Pimelea sericeovillosa subsp. pulvinaris
Pimelea pulvinaris C.J.Burrows
Vascular – Native
Trees & Shrubs - Dicotyledons
The National Vegetation Survey (NVS) Databank is a physical archive and electronic databank containing records of over 94,000 vegetation survey plots - including data from over 19,000 permanent plots. NVS maintains a standard set of species code abbreviations that correspond to standard scientific plant names from the Ngä Tipu o Aotearoa - New Zealand Plants database.
Current conservation status
The threat classification status of all known New Zealand vascular plant taxa at the rank of species and below were reassessed in 2017 using the New Zealand Threat Classification System (NZTCS) – more information about this can be found on the NZTCS website This report includes a statistical summary and brief notes on changes since 2012 and replaces all previous NZTCS lists for vascular plants. Authors: By Peter J. de Lange, Jeremy R. Rolfe, John W. Barkla, Shannel P. Courtney, Paul D. Champion, Leon R. Perrie, Sarah M. Beadel, Kerry A. Ford, Ilse Breitwieser, Ines Schönberger, Rowan Hindmarsh-Walls, Peter B. Heenan and Kate Ladley. Please note, threat classifications are often suggested by authors when publications fall between NZTCS assessment periods – a suggested threat classification status has not been assessed by the NZTCS panel.
2018 | Threatened – Nationally Vulnerable
Previous conservation statuses
2017 | Threatened – Nationally Vulnerable | Qualifiers: DP
2012 | At Risk – Declining | Qualifiers: DP
2009 | At Risk – Declining | Qualifiers: DP
2004 | Not Threatened
Rounded low hairy cushions bearing hairy upward pointing leaves small hairy white flowers and yellow or orange fruit inhabiting inland Canterbury and Otago. 1-2 flowers per twig tip.
Endemic. South Island: Mid Canterbury (Mackenzie Basin), south Canterbury and western central Otago. Formerly in the lower Waitaki valley near Kurow.
Lowland to subalpine. In Valley and basin floors occupying dry, windswept places, usually with stony substrates and fine-textured, loess-derived matrix, within short vegetation cover. Often on moraine crests, as well as alluvial fans and river terraces.
Low, compact, much-branched, pale green cushion-forming shrublet to 50 × 250 mm. with brown, tightly packed, appressed, leafy, densely villous young branchlets (older stems usually not visible but retaining dead leaves which cover branchlets inside the cushion). Internode length 0.3-0.6 mm. Branching mainly sympodial and radiating from a stout main stem up to 15 mm in diameter. Node buttresses lunate, dark brown, masked by hairs on young stems, not prominent on leafless branchlets. Leaves decussate, ascending, imbricate, sessile or with very short petioles (0.2 mm). Lamina medium to pale green, elliptic to oblong, 2.2-4.0 × 1.0-1.3 mm, adaxially concave, mid-vein not evident, abaxial surface densely covered with straight, white or greyish-white, moderately long hairs; adaxial surface moderately densely hairy, sometimes glabrate (the youngest leaves have more or less dense adaxial vesture), obtuse, base cuneate, stomata on both adaxial and abaxial surfaces. Inflorescences terminal, with 1 or 2, sometimes 3, flowers. Involucral bracts 4, the same size as, or slightly wider than adjacent leaves (2.3 × 1.5 mm). Receptacle usually with abundant long hairs. Plants gynodioecious. Flowers 1(-2) per inflorescence, white, on very short (0.1 mm) pedicels, very hairy outside, inside hairless. Female tube 2.5 mm long, ovary portion 2 mm, calyx lobes 1.0-1.2 × 0.5 mm; hermaphrodite tube 3-4 mm long, ovary portion 2 mm, calyx lobes 1.5 × 0.8-1.0 mm. Anther dehiscence introrse. Ovary with dense short hairs on summit, less dense to half way down. Fruits ovoid, fleshy, yellow or pale orange 2.5-3.0 × 1.8-2.0 mm, seeds narrow-ovoid 2.0-2.2 × 1.0-1.3 mm.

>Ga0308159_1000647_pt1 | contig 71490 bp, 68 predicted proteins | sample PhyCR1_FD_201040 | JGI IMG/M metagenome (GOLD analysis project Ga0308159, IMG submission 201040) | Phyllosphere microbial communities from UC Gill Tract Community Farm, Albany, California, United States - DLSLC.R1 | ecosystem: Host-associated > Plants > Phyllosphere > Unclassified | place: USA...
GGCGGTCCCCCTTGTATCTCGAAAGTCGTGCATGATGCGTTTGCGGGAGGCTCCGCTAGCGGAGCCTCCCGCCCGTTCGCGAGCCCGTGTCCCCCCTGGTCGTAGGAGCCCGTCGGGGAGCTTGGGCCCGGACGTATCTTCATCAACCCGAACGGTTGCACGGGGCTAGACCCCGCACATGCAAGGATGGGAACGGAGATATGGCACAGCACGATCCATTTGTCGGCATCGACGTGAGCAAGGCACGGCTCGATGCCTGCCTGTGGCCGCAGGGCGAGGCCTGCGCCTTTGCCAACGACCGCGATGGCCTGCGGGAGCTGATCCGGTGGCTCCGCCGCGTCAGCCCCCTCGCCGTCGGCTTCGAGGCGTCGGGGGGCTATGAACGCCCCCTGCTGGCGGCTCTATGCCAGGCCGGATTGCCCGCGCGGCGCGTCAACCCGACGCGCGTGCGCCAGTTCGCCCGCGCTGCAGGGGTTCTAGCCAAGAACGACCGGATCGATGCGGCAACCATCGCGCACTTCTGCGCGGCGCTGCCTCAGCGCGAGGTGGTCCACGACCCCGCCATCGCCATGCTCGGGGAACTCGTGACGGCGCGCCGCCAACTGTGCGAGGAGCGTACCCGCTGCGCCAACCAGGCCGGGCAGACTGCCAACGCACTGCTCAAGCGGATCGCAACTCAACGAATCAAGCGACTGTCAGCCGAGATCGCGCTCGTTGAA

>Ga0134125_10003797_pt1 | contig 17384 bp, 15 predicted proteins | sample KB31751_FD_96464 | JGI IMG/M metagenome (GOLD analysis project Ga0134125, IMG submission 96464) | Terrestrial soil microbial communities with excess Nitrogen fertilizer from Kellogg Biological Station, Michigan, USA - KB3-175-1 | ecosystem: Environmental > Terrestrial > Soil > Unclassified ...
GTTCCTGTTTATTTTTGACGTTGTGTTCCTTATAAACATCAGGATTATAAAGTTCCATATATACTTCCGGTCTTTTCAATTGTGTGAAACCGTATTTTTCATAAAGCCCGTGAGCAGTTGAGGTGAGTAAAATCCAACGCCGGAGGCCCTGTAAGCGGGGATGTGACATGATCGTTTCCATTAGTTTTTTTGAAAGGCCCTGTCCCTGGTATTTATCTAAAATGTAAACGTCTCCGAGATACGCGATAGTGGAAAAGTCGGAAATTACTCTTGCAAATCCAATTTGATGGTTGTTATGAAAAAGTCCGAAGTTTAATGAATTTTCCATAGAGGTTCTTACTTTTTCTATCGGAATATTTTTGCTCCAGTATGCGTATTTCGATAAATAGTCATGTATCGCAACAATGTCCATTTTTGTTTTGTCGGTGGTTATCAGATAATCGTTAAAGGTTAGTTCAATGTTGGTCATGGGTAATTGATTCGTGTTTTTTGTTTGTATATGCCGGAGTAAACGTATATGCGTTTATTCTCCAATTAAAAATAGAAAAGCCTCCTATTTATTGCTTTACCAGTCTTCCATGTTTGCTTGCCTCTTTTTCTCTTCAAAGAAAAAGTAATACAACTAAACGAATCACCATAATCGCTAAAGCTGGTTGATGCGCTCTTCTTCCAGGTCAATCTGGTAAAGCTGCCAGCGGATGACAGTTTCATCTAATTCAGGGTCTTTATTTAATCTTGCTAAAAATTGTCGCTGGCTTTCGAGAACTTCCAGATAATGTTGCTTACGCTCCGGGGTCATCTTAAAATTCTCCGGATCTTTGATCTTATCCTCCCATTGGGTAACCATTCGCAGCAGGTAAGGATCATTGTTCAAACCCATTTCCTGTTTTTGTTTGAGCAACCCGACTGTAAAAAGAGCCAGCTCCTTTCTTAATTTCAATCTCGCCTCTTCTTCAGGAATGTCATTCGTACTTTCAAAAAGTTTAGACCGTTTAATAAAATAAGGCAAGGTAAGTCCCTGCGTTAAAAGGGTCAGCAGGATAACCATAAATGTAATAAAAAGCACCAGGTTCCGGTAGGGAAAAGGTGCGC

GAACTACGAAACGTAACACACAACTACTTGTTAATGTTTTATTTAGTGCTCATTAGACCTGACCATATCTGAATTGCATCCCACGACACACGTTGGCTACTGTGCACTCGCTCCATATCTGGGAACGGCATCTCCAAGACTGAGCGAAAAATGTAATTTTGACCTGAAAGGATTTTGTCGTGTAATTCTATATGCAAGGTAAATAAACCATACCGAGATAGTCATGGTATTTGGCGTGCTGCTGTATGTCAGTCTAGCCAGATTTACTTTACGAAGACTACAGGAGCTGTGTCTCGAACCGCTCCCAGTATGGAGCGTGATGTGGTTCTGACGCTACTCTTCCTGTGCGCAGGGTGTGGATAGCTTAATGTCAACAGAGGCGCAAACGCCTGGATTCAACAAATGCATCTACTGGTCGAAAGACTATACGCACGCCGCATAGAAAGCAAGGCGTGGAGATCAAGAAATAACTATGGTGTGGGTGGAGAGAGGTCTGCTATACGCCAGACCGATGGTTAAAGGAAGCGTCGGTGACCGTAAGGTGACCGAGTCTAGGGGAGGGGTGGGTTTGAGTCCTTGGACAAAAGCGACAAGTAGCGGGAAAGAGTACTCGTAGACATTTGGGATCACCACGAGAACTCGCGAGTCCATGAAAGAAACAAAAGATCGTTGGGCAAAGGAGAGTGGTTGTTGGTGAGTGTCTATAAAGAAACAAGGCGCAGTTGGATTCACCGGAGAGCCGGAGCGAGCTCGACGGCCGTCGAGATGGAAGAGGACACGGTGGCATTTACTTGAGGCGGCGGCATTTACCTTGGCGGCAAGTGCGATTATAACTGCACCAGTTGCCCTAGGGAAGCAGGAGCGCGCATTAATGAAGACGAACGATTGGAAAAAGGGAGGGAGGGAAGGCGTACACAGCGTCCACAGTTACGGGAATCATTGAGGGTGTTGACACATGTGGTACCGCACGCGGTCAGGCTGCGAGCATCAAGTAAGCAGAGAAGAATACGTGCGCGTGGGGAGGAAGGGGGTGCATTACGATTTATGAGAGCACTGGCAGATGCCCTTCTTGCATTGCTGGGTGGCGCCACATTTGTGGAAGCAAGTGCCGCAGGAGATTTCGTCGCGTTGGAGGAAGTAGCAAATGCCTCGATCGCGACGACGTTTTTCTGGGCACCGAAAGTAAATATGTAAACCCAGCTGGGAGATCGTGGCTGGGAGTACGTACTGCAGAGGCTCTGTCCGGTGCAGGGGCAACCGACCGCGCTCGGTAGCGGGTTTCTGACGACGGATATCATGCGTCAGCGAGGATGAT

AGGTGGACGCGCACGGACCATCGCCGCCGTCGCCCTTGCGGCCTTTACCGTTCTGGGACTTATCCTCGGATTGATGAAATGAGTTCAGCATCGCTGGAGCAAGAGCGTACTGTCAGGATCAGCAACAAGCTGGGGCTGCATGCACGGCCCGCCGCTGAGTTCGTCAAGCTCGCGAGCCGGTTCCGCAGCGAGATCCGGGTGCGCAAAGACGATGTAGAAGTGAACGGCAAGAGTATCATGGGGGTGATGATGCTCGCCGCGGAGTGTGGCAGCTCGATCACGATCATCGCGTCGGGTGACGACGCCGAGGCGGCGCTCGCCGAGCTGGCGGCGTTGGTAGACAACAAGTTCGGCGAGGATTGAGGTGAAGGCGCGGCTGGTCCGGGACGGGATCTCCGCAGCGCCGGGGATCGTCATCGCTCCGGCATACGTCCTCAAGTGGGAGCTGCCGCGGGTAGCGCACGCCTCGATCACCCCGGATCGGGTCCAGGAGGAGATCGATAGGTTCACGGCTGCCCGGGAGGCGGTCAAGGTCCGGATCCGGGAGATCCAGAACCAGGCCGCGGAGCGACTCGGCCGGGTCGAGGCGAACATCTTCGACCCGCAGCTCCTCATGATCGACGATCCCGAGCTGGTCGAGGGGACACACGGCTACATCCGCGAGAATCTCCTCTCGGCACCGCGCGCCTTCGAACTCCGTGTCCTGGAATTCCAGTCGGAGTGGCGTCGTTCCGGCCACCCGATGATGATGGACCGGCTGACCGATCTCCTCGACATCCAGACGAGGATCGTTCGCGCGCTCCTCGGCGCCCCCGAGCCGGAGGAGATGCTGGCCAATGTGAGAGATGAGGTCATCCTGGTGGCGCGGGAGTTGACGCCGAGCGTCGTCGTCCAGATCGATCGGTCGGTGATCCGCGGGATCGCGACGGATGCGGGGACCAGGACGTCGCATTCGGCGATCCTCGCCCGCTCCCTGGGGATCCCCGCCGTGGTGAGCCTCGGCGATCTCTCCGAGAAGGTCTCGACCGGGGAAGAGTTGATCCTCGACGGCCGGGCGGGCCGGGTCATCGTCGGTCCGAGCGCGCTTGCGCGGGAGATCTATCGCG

Distinguished from the other P. sericeovillosa subspecies by its tight, cushion forming habit, pale green colour, restriction to valley and basin floor locations, and by being geographically confined to Mid Canterbury, South Canterbury and western Central Otago.
September - January
December - May
Easily grown from semi-hardwood cuttings but difficult to maintain in cultivation. Prefers a moist free-draining soil, planted in full sun. Dislikes humidity, shade and poor drainage.
See comments about the “Conservation Status” opinions and their validity as offered by Burrows (2011) under the Fact Sheet for Pimelea sericeovillosa subsp. sericeovillosa. As P. pulvinaris this subspecies was listed as “Declining” by de Lange et al. (2009). This assessment is probably still appropriate but due to the recircumscription of P. sericeovillosa to comprise three subspecies this assessment may need to change.
pimelea: Pimeleoides means “resembling Pimelea’’, a genus in the family Thymelaeaceae (Greek, -oides = resembling, like).
pulvinaris: From the Latin pulvinar ‘a cushion’ and -aris ‘resembling’, meaning resembling a cushio i.e. convex or or rather flattened
Where To Buy
Not commercially available.
Fact Sheet Prepared for NZPCN by: P.J. de Lange (29 September 2011). Description adapted from Burrows (2011).
References and further reading
Burrows, C.J. 2011: Genus Pimelea (Thymelaeaceae) in New Zealand 5. The taxonomic treatment of five endemic species with both adaxial and abaxial leaf hair. New Zealand Journal of Botany 49: 367-412.
de Lange, P.J.; Norton, D.A.; Courtney, S.P.; Heenan, P.B.; Barkla, J.W.; Cameron, E.K.; Hitchmough, R.; Townsend, A.J. 2009: Threatened and uncommon plants of New Zealand (2008 revision). New Zealand Journal of Botany 47: 61-96.
NZPCN Fact Sheet citation
Please cite as: de Lange, P.J. (Year at time of access): Pimelea sericeovillosa subsp. pulvinaris Fact Sheet (content continuously updated). New Zealand Plant Conservation Network. https://www.nzpcn.org.nz/flora/species/pimelea-sericeovillosa-subsp-pulvinaris/ (Date website was queried)